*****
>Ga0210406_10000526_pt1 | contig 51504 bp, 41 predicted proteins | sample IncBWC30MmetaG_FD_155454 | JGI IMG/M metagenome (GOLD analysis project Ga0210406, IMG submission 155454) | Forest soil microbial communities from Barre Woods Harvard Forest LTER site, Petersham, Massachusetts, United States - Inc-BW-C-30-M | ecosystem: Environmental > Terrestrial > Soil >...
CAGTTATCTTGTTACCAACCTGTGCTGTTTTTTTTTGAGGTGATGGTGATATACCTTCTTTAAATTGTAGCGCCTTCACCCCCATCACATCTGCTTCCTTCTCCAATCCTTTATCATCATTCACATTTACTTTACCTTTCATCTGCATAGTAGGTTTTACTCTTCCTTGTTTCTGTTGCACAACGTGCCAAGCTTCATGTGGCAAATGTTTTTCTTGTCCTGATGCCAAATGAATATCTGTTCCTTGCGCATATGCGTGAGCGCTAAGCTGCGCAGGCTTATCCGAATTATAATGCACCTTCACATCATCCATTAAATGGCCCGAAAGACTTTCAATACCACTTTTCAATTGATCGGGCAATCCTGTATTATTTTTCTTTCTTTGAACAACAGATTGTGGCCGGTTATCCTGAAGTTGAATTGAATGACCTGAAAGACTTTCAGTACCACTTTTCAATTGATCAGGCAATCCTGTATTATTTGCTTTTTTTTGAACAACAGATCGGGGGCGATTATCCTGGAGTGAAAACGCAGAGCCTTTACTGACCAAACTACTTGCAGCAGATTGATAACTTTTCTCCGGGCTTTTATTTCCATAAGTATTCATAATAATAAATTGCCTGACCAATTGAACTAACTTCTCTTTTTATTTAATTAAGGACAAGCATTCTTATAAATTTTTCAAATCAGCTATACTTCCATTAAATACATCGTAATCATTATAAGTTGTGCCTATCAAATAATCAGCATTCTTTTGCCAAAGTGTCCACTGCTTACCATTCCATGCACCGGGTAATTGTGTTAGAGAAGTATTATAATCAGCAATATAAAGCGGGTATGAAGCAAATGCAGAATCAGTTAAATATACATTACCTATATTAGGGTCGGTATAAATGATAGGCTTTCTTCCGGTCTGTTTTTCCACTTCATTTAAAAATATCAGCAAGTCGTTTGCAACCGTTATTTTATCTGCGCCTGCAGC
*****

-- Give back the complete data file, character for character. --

>Ga0210406_10000526_pt1 | contig 51504 bp, 41 predicted proteins | sample IncBWC30MmetaG_FD_155454 | JGI IMG/M metagenome (GOLD analysis project Ga0210406, IMG submission 155454) | Forest soil microbial communities from Barre Woods Harvard Forest LTER site, Petersham, Massachusetts, United States - Inc-BW-C-30-M | ecosystem: Environmental > Terrestrial > Soil >...
CAGTTATCTTGTTACCAACCTGTGCTGTTTTTTTTTGAGGTGATGGTGATATACCTTCTTTAAATTGTAGCGCCTTCACCCCCATCACATCTGCTTCCTTCTCCAATCCTTTATCATCATTCACATTTACTTTACCTTTCATCTGCATAGTAGGTTTTACTCTTCCTTGTTTCTGTTGCACAACGTGCCAAGCTTCATGTGGCAAATGTTTTTCTTGTCCTGATGCCAAATGAATATCTGTTCCTTGCGCATATGCGTGAGCGCTAAGCTGCGCAGGCTTATCCGAATTATAATGCACCTTCACATCATCCATTAAATGGCCCGAAAGACTTTCAATACCACTTTTCAATTGATCGGGCAATCCTGTATTATTTTTCTTTCTTTGAACAACAGATTGTGGCCGGTTATCCTGAAGTTGAATTGAATGACCTGAAAGACTTTCAGTACCACTTTTCAATTGATCAGGCAATCCTGTATTATTTGCTTTTTTTTGAACAACAGATCGGGGGCGATTATCCTGGAGTGAAAACGCAGAGCCTTTACTGACCAAACTACTTGCAGCAGATTGATAACTTTTCTCCGGGCTTTTATTTCCATAAGTATTCATAATAATAAATTGCCTGACCAATTGAACTAACTTCTCTTTTTATTTAATTAAGGACAAGCATTCTTATAAATTTTTCAAATCAGCTATACTTCCATTAAATACATCGTAATCATTATAAGTTGTGCCTATCAAATAATCAGCATTCTTTTGCCAAAGTGTCCACTGCTTACCATTCCATGCACCGGGTAATTGTGTTAGAGAAGTATTATAATCAGCAATATAAAGCGGGTATGAAGCAAATGCAGAATCAGTTAAATATACATTACCTATATTAGGGTCGGTATAAATGATAGGCTTTCTTCCGGTCTGTTTTTCCACTTCATTTAAAAATATCAGCAAGTCGTTTGCAACCGTTATTTTATCTGCGCCTGCAGC